The members of the cult are all supposed to be in their 40s by now, but don’t appear to have aged at all since the brothers left. Self-appointed leader Hal (Tate Ellington) welcomes the brothers back and speaks in cryptic metaphors that immediately put Justin on edge.
Over the next several days of their visit, Justin becomes increasingly suspicious of the nature of the cult, while Aaron becomes reluctant to leave again, asking Justin several times if they can stay “just one more day.”
When Justin approaches Hal for answers on what the cult is, who they worship, and just what exactly this “ascension” is that they all speak so fondly of, Hal responds: “You’re at an age now where you can become a part of it. It’ll become more apparent.”
Justin also notices there isn’t just one moon in the sky, but two. Hal explains two moons “bring the truth; three signifies the ascension.”
Eventually, the brothers learn that the deity the cult worships in the forest is simply called “it,” which Hal explains is likely made of colors beyond our own spectrum, which is why no one can see it. It communicates to the members through photographs and videotapes, which explains how Aaron ended up with the videotape that no one at the camp claims to have sent him.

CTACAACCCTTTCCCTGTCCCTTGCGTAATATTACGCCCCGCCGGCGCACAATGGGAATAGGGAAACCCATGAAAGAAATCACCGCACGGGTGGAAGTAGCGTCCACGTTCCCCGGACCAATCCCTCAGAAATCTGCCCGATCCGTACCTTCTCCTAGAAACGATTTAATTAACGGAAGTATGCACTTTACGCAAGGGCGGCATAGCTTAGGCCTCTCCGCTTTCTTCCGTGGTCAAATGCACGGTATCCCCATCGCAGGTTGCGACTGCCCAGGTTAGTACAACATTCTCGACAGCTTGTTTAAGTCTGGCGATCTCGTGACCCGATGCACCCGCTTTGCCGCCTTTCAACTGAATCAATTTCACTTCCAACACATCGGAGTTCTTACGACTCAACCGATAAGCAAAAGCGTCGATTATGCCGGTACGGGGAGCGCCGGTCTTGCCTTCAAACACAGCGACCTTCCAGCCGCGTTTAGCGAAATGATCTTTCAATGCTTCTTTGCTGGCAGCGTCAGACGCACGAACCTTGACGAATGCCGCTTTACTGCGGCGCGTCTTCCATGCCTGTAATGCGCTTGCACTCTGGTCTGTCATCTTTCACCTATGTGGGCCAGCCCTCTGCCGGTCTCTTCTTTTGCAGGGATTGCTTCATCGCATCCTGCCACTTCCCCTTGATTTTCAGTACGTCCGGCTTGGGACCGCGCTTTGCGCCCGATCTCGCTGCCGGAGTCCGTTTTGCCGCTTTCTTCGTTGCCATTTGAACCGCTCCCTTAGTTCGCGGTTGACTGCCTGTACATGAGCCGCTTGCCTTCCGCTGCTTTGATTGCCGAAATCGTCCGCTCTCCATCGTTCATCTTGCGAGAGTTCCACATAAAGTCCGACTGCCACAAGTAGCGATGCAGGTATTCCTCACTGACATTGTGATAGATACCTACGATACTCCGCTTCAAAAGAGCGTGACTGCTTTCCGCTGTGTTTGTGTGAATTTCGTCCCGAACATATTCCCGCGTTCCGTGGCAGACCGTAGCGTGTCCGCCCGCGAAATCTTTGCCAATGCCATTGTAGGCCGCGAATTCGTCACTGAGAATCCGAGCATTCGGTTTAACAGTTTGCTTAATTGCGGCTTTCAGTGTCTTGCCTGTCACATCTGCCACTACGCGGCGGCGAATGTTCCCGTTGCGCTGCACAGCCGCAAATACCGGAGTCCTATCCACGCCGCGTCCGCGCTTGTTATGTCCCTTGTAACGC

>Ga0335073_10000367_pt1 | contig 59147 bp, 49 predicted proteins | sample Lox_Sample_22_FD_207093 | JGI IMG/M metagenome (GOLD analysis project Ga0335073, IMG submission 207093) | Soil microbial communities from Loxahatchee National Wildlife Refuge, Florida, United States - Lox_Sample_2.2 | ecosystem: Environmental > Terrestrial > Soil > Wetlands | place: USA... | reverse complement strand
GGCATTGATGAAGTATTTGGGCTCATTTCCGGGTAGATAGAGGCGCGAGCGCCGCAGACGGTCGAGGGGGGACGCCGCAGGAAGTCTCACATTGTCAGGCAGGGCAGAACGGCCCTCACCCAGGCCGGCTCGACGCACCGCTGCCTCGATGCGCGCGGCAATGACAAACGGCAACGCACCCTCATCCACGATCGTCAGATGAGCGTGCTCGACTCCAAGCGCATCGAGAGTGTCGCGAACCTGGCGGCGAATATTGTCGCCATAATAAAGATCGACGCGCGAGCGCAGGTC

Utilizing a sort of Lovecraftian monster is a brilliant choice on the part of Benson and Moorhead. They manage to create this invisible being that is still frightening enough without becoming overstimulating in your typical Hollywood-monster movie reveal. The fact that this thing watches without being seen is enough to enhance all the eeriness that has surrounded the film up until this point.
This supernatural world Benson and Moorhead have built together is also incredible. The invisible deity traps its worshippers within fixed time loops (explaining why the members haven’t aged) in which they are forced to relive the same events over and over again for its own pleasure. This spans beyond cult members to include other prisoners, such as a 19th-century miner who is trapped in a tent within a loop that is only several seconds long, doomed to live out eternity in this repetitive hell.